Newswise — BOSTON (Jan. 1, 2014) – Ocular trauma causing open globe injury, or a breach in the wall of the eye, remains an important cause of vision loss, with more than 200,000 open globe injuries occurring worldwide each year. In many cases, retinal detachment follows the traumatic injury, causing significant vision loss or blindness.
Researchers from the Massachusetts Eye and Ear, Harvard Vanguard Medical Associates and Harvard Medical School Department of Ophthalmology report on the first study in 35 years that reviews the circumstances around retinal detachment after open globe injuries (OGI) and describes a new tool that may help ophthalmologists predict which patients are at higher risk after open globe trauma so they can potentially prevent retinal detachment from happening or identify – and repair – it more quickly, thus saving vision. The paper is posted online in the journal Ophthalmology and slated for the January print edition of that publication.
Researchers performed a retrospective review of 1,036 consecutive OGIs evaluated by the Eye Trauma Service of the Massachusetts Eye and Ear from Feb. 1, 1999, to Nov. 30, 2011. A total of 143 charts were unavailable for review or incomplete and so were excluded from analysis, yielding a total cohort of 893 eyes. Open globe injuries were treated urgently at presentation. After open globe primary repair, patients were admitted for 48 hours of intravenous antibiotics.
Demographic and clinical data from these 893 charts were entered into a database. Variables included were age, sex, date, time and place of injury, mechanism of injury, initial clinical findings, date and time of open globe repair, ocular trauma score, zone of injury, date of retinal detachment diagnosis, date of retinal detachment surgery, and last date of follow-up (censoring date).
Patients who developed retinal detachment were older (mean age, 46 vs. 38 years; P < 0.0001), had a poorer median visual acuity (light perception vs. 20/400; P < 0.001), were less likely to have a visual acuity of ≥20/200 (1.6% vs. 43%; P < 0.001), were more likely to have an afferent pupillary defect (34% vs. 8%; P < 0.001), and were more likely to have vitreous hemorrhage (85% vs. 32%; P < 0.001) compared with patients who did not develop RD. In both groups, most patients were male (78% vs. 80%; P = 0.65).
“We took this information, along with other variables, and created the Retinal Detachment after Open Globe Injury (RD-OGI) score,” said Dean Eliott, M.D., senior author, associate director of the Mass. Eye and Ear Retina Service and Stelios Evangelos Gragoudas Associate Professor of Ophthalmology, Harvard Medical School. “After prospective validation with independent cohorts, the RD-OGI score may be useful to help the ophthalmologist predict which patients are at higher risk for retinal detachment after open globe trauma.”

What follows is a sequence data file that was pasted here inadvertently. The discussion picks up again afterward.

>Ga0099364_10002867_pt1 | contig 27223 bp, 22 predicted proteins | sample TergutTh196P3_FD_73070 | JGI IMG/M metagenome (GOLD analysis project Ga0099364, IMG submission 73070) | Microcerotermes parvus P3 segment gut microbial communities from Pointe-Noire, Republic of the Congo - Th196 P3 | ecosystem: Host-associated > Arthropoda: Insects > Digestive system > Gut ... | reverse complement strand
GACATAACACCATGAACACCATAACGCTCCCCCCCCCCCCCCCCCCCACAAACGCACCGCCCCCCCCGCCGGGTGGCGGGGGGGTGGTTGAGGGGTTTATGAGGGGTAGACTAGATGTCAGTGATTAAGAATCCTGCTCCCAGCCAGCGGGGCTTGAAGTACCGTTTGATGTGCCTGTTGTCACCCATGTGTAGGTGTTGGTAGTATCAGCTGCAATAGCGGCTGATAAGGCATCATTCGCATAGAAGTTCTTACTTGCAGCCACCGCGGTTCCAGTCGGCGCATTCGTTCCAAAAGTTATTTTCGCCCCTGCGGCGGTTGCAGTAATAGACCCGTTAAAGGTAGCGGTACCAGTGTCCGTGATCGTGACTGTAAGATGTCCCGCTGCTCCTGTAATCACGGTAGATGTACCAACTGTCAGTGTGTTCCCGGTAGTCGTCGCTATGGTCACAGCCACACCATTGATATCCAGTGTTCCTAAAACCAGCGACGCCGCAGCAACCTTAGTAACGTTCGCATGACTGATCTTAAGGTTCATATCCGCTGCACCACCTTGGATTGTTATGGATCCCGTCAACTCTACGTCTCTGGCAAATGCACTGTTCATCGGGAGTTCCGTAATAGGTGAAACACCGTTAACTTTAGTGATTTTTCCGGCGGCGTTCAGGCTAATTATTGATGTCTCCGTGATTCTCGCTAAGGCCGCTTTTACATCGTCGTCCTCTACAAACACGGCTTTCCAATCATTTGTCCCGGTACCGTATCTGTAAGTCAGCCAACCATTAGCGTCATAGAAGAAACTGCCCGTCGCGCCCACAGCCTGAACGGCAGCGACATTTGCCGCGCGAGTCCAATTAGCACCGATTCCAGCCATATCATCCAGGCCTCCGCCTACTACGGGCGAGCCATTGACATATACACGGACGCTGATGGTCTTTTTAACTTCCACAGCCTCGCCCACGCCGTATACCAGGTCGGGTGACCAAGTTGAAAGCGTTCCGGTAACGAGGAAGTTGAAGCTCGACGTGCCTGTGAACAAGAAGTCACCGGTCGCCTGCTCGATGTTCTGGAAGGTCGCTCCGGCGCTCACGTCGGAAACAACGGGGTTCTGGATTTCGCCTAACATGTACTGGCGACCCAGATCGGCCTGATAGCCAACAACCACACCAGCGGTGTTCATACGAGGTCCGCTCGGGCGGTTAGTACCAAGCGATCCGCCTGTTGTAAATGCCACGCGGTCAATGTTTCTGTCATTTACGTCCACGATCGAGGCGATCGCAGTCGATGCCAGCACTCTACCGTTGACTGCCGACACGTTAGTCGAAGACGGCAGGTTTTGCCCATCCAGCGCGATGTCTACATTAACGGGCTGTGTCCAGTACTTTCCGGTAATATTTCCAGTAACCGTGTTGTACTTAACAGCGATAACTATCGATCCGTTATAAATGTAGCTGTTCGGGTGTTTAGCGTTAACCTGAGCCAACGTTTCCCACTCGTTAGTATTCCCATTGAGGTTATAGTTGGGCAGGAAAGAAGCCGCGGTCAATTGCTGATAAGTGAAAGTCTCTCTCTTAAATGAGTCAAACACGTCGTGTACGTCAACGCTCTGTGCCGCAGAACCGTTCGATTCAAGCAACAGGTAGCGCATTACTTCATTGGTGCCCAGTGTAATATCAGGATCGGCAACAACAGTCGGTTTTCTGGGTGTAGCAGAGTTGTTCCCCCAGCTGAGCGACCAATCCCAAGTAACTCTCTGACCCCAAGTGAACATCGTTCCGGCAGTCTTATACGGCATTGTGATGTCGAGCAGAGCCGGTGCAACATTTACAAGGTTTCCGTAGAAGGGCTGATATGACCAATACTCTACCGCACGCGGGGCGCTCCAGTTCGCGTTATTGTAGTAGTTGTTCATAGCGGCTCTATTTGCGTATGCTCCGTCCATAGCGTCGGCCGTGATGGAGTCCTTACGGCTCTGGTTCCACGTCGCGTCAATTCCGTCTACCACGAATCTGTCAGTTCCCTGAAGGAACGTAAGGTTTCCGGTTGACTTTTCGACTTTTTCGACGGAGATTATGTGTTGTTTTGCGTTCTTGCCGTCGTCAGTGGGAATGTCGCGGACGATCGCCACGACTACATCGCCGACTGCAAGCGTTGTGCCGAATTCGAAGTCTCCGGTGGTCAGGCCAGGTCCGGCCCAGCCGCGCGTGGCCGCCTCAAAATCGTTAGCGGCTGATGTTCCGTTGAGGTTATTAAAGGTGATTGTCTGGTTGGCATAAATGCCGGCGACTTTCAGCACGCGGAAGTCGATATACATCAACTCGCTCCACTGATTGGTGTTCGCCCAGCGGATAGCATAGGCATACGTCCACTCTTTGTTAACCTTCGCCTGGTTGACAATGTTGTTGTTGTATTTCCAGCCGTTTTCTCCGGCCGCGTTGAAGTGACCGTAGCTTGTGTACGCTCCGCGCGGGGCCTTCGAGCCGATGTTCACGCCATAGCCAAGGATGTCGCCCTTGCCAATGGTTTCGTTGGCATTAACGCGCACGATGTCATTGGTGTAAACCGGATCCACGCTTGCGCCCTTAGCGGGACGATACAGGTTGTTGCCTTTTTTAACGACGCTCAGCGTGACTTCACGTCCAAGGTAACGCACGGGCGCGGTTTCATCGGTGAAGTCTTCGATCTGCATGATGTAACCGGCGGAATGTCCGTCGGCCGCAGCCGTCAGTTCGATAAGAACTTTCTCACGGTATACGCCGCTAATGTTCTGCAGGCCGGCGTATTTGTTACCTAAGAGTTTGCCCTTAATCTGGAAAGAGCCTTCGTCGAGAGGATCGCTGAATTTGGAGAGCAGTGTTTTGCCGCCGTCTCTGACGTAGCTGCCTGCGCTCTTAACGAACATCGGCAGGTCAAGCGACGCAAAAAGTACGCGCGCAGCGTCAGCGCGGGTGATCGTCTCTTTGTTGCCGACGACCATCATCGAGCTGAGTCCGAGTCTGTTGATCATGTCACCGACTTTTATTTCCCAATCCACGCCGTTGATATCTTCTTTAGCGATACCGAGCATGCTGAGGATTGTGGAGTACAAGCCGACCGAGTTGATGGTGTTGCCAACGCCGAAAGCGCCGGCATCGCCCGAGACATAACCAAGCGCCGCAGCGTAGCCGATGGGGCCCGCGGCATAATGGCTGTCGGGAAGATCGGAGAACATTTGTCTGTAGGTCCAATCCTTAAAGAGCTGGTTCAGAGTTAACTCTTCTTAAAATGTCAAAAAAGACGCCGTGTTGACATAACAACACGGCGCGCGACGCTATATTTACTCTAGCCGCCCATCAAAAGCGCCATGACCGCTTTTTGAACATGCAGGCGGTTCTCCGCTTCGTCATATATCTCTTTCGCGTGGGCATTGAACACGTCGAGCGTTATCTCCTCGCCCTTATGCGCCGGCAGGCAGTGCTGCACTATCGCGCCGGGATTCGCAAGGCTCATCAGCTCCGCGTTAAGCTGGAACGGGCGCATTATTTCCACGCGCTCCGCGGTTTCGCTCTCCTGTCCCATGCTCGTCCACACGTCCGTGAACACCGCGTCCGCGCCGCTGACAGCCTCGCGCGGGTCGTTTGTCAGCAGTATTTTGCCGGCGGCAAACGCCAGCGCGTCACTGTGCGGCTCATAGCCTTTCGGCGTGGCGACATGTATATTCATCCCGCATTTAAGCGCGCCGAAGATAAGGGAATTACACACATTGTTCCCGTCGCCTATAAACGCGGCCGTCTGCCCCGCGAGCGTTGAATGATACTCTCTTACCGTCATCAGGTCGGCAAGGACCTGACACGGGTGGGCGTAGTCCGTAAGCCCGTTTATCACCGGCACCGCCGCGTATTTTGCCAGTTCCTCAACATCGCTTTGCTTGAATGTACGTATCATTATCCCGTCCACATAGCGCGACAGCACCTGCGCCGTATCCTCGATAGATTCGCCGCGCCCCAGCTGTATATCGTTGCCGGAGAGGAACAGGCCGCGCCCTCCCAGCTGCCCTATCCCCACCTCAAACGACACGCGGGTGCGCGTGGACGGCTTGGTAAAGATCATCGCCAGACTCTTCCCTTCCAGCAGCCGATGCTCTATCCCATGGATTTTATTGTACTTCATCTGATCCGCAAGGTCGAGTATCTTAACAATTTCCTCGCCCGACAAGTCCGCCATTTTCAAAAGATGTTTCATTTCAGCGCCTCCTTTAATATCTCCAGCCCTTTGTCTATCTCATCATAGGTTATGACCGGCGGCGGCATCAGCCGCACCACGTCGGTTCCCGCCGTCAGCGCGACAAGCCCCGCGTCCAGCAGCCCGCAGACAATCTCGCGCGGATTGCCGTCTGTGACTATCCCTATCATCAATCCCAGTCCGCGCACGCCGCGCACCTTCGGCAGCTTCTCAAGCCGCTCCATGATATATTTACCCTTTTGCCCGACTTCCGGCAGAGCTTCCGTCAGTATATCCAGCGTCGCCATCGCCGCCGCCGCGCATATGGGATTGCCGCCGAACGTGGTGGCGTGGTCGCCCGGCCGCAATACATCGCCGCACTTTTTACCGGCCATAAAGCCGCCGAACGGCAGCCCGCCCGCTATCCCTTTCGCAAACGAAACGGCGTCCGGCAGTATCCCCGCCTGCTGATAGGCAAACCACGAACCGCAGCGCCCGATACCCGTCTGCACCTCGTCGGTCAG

Authors of the paper are: Thomasz Stryjewski, M.D., M.P.P., Christopher Andreoli, M.D., and Dean Eliott, M.D.
This work was conducted with support from Harvard Catalyst/ The Harvard Clinical and Translational Science Center (National Center for Research Resources and the National Center for Advancing Translational Sciences, National Institutes of Health Award 8UL1TR000170-05, and financial contributions from Harvard University and its affiliated academic health care centers). The content is solely the responsibility of the authors and does not necessarily represent the official views of Harvard Catalyst, Harvard University and its affiliated academic health care centers, or the National Institutes of Health.
About Massachusetts Eye and Ear Mass. Eye and Ear clinicians and scientists are driven by a mission to find cures for blindness, deafness and diseases of the head and neck. After uniting with Schepens Eye Research Institute in 2011, Mass. Eye and Ear in Boston became the world's largest vision and hearing research center, offering hope and healing to patients everywhere through discovery and innovation. Mass. Eye and Ear is a Harvard Medical School teaching hospital and trains future medical leaders in ophthalmology and otolaryngology, through residency as well as clinical and research fellowships. Internationally acclaimed since its founding in 1824, Mass. Eye and Ear employs full-time, board-certified physicians who offer high-quality and affordable specialty care that ranges from the routine to the very complex. U.S. News & World Report’s “Best Hospitals Survey” has consistently ranked the Mass. Eye and Ear Departments of Otolaryngology and Ophthalmology as among the top hospitals in the nation.